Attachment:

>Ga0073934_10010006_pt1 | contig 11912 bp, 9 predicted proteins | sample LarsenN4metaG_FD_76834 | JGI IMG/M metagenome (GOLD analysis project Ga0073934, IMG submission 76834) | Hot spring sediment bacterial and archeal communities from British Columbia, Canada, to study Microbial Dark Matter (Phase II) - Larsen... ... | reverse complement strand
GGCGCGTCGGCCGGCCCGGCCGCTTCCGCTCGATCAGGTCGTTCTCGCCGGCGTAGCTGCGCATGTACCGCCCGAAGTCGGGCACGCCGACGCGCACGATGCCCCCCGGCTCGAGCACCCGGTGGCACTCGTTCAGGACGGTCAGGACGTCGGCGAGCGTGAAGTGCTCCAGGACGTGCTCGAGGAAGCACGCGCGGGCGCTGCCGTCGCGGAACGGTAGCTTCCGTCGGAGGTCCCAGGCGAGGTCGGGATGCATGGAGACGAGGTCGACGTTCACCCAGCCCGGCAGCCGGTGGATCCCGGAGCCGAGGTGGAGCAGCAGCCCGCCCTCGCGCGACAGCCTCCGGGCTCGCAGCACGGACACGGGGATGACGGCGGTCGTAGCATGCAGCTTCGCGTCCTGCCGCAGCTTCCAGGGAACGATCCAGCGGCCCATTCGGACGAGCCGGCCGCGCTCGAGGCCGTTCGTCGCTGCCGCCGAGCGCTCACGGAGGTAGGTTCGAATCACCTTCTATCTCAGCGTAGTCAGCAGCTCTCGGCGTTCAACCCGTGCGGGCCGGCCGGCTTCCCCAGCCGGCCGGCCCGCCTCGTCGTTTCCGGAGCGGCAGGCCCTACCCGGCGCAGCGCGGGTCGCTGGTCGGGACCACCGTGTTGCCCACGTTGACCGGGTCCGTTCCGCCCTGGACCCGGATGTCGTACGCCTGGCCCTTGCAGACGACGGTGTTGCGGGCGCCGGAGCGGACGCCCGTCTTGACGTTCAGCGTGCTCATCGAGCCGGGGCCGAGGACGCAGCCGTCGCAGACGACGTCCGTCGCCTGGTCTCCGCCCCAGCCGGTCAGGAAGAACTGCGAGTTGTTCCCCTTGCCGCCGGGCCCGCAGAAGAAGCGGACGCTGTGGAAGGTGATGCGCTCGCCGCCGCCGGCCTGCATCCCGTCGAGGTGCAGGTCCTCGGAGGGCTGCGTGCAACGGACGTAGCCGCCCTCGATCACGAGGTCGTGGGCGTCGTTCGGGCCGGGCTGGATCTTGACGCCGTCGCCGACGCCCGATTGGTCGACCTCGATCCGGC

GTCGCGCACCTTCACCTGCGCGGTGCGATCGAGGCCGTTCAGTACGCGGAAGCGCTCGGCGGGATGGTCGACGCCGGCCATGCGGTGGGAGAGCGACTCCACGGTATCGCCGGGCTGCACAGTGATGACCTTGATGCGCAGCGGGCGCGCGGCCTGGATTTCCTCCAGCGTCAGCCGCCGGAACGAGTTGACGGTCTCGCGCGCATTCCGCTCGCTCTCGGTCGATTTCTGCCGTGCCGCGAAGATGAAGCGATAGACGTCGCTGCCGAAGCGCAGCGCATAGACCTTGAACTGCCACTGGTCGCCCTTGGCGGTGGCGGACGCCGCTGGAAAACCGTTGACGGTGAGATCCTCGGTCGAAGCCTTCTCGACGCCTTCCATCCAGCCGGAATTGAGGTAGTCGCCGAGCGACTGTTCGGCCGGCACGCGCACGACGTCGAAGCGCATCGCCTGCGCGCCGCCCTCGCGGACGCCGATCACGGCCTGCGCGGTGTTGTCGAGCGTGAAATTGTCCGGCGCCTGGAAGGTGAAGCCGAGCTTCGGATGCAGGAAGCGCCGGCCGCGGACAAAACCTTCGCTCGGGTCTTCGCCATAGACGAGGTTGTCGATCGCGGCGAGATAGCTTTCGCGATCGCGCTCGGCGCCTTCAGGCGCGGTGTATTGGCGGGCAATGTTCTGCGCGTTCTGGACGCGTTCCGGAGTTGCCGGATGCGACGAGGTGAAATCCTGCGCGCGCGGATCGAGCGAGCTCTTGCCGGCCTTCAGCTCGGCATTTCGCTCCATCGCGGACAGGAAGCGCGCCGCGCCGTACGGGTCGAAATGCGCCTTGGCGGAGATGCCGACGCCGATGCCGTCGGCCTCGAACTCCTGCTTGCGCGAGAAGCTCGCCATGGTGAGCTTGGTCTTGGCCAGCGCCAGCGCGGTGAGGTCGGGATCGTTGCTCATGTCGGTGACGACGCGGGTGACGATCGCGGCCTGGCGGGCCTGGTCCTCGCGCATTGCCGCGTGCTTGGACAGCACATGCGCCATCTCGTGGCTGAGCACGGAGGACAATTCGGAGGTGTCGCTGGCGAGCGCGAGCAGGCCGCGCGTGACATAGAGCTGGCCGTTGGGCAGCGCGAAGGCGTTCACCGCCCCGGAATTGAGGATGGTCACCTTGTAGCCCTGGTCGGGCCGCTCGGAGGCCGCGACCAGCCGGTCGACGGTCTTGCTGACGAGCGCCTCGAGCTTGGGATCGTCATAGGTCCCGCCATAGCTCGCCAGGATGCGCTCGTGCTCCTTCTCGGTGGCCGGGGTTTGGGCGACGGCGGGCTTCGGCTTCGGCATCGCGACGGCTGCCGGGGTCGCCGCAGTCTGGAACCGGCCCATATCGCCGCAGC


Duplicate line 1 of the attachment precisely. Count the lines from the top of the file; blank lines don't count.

>Ga0073934_10010006_pt1 | contig 11912 bp, 9 predicted proteins | sample LarsenN4metaG_FD_76834 | JGI IMG/M metagenome (GOLD analysis project Ga0073934, IMG submission 76834) | Hot spring sediment bacterial and archeal communities from British Columbia, Canada, to study Microbial Dark Matter (Phase II) - Larsen... ... | reverse complement strand